“I know from my conversations with Admiral Watkins,” Sanders said, “that he has a definite idea also of what these people (senior enlisted leaders) should be doing, and I think he is going to work with the next Master Chief of the Navy in achieving those things. We’ve got the foundation; now I think we can go ahead and build.”
On July 17, during the press conference in which he announced Plackett as his choice for MCPON, Admiral Watkins said the job of MCPON was “a very important job and one which I assign the highest priority.”
On August 19, 1985, Plackett was relieved by Master Chief Air Controlman William “Bill” Smith as the Atlantic Fleet Master Chief. Admiral McDonald, CINCLANTFLT, set a precedence by calling for a special ceremony to mark the transfer of duties.
“This job is so important to me that I felt we should have a special ceremony for this change of office,” he said, according to an article in the Norfolk‑based Navy News newspaper.
Free of his duties at CINCLANT, Plackett began travelling with MCPON Sanders during his last month in office. As a fleet and force master chief, Plackett had lots of experience listening and talking to sailors in large or small groups. During a visit to Memphis, Tennessee, where Sanders was the guest speaker at the Navy Memphis Khaki Ball, Plackett fielded a question from a young sailor who wanted to know why he had stayed in the Navy so long.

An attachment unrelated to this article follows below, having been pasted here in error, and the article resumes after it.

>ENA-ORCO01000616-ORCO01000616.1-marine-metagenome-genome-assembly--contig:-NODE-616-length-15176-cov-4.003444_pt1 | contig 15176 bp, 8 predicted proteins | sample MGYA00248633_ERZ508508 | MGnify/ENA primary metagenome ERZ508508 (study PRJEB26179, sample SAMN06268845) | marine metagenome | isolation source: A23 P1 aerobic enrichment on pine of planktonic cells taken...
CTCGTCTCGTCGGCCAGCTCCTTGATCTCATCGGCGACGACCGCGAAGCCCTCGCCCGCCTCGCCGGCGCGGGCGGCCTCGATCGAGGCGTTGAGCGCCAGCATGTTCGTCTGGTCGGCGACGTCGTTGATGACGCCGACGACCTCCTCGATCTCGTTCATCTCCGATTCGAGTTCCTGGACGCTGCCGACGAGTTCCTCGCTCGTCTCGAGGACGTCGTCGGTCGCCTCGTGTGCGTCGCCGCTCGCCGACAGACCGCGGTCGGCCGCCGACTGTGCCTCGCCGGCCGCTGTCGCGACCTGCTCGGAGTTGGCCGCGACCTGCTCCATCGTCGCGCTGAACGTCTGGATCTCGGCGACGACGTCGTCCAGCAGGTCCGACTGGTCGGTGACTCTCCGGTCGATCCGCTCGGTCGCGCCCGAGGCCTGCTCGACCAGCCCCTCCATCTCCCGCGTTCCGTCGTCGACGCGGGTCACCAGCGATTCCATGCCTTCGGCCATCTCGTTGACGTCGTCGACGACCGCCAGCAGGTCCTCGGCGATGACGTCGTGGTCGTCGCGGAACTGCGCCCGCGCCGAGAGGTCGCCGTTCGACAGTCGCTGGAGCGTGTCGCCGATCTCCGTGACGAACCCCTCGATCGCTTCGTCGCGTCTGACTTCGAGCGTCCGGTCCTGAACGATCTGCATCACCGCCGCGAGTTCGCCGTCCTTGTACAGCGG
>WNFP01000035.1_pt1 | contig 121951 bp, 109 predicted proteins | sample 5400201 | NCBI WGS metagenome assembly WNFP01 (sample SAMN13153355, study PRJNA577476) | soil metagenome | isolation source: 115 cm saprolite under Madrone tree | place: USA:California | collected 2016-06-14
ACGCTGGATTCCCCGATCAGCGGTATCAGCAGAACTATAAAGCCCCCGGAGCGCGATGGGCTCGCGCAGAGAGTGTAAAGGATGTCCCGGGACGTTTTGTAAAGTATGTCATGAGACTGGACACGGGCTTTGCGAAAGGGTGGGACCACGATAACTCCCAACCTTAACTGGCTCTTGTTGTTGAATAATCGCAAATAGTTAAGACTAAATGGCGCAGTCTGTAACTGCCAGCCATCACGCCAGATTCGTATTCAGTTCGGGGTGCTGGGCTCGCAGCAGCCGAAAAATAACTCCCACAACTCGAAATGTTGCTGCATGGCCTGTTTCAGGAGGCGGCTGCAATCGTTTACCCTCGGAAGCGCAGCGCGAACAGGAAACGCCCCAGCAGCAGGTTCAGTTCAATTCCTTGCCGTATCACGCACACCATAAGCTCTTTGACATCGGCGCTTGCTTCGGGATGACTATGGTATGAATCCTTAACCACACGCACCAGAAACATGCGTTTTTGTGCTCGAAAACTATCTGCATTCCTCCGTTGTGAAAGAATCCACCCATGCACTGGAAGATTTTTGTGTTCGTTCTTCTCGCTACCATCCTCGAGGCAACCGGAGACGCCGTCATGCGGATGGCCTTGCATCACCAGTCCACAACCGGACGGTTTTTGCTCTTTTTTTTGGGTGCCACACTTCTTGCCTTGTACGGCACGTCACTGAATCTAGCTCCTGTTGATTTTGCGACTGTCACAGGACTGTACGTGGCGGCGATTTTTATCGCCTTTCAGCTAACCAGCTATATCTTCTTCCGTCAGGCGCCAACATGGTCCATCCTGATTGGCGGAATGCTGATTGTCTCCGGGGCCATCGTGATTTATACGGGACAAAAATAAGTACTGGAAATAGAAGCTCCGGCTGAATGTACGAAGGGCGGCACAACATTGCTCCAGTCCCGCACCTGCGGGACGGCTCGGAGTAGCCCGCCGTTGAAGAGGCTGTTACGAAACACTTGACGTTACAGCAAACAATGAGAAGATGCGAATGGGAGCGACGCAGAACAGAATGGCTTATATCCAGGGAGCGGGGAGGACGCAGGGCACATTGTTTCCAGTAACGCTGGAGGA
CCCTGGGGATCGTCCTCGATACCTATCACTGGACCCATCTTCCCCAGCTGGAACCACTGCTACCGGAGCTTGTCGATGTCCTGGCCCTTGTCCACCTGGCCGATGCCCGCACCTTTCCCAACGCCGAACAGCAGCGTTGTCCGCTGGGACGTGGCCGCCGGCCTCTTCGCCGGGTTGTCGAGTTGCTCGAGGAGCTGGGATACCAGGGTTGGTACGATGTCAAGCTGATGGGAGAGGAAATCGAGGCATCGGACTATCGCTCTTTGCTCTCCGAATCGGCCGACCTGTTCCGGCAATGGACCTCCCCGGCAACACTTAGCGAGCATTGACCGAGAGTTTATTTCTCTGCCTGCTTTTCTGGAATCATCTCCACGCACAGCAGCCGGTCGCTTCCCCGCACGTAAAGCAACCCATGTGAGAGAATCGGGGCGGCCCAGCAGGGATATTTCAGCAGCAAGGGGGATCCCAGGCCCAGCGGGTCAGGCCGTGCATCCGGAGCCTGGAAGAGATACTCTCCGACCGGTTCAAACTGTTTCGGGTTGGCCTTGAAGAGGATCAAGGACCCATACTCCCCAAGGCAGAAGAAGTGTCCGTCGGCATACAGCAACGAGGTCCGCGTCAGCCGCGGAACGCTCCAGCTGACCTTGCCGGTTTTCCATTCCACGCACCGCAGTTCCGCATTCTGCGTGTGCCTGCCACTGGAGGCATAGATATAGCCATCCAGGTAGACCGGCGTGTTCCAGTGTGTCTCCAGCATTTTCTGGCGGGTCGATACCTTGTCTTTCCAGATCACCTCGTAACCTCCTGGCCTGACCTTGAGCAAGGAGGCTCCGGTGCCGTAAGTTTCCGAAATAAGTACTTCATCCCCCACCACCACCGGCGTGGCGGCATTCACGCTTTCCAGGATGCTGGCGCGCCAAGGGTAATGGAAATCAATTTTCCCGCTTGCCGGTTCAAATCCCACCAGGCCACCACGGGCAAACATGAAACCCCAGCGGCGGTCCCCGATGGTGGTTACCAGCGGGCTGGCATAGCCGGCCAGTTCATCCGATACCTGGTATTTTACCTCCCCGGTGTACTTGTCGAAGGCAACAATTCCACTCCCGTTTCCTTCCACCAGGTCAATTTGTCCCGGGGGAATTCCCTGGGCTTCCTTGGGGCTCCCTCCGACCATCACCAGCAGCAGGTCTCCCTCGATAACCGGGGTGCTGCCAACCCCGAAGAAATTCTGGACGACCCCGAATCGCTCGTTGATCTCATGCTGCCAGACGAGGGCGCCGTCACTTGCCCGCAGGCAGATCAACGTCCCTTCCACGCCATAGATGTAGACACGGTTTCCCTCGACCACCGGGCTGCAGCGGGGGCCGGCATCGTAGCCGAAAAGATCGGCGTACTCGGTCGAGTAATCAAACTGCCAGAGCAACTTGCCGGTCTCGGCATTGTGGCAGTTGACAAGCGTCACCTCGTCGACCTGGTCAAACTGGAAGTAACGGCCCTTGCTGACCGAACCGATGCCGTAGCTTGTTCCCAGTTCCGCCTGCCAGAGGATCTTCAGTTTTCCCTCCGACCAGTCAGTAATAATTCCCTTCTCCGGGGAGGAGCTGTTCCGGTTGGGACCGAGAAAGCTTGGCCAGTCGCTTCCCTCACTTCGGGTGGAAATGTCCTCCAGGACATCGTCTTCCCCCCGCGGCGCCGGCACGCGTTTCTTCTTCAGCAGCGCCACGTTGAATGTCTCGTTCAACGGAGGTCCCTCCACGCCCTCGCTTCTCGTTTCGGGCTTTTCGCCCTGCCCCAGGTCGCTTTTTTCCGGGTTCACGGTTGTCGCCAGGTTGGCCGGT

“Well, there are a lot of reasons,” answered the incoming MCPON, “but it’s mainly because no matter where I am or what I do in the Navy, I’m always having fun.”
No Sweeping Changes
After assuming office on October 4, Plackett shared his view of the next three years with Chief Journalist Fred J. Klinkenberger Jr., of the Norfolk Naval Base newspaper Soundings.
“Plackett does not anticipate recommending any sweeping changes for the Navy’s enlisted community,” Klinkenberger wrote.
He quoted Plackett, “I want to set a tone for the three years that I’m going to be there that indicates basically keeping a steady strain or ‘steady as she goes.’ Let’s not tinker with success, let’s not change for the sake of change.”
In 1985, Plackett and the rest of the Navy were riding on a wave of pride in the wake of the recent U.S. attack on Libya as a retaliation for terrorism.
“We were on a roll,” Plackett said in retrospect. “We still are, but to have been a leader during that time, to see the pride on sailors’ faces after we bombed Libya, they beamed. We had some problems but we were willing to admit it and say, ‘Let’s take them on and fix them the best way we can.’"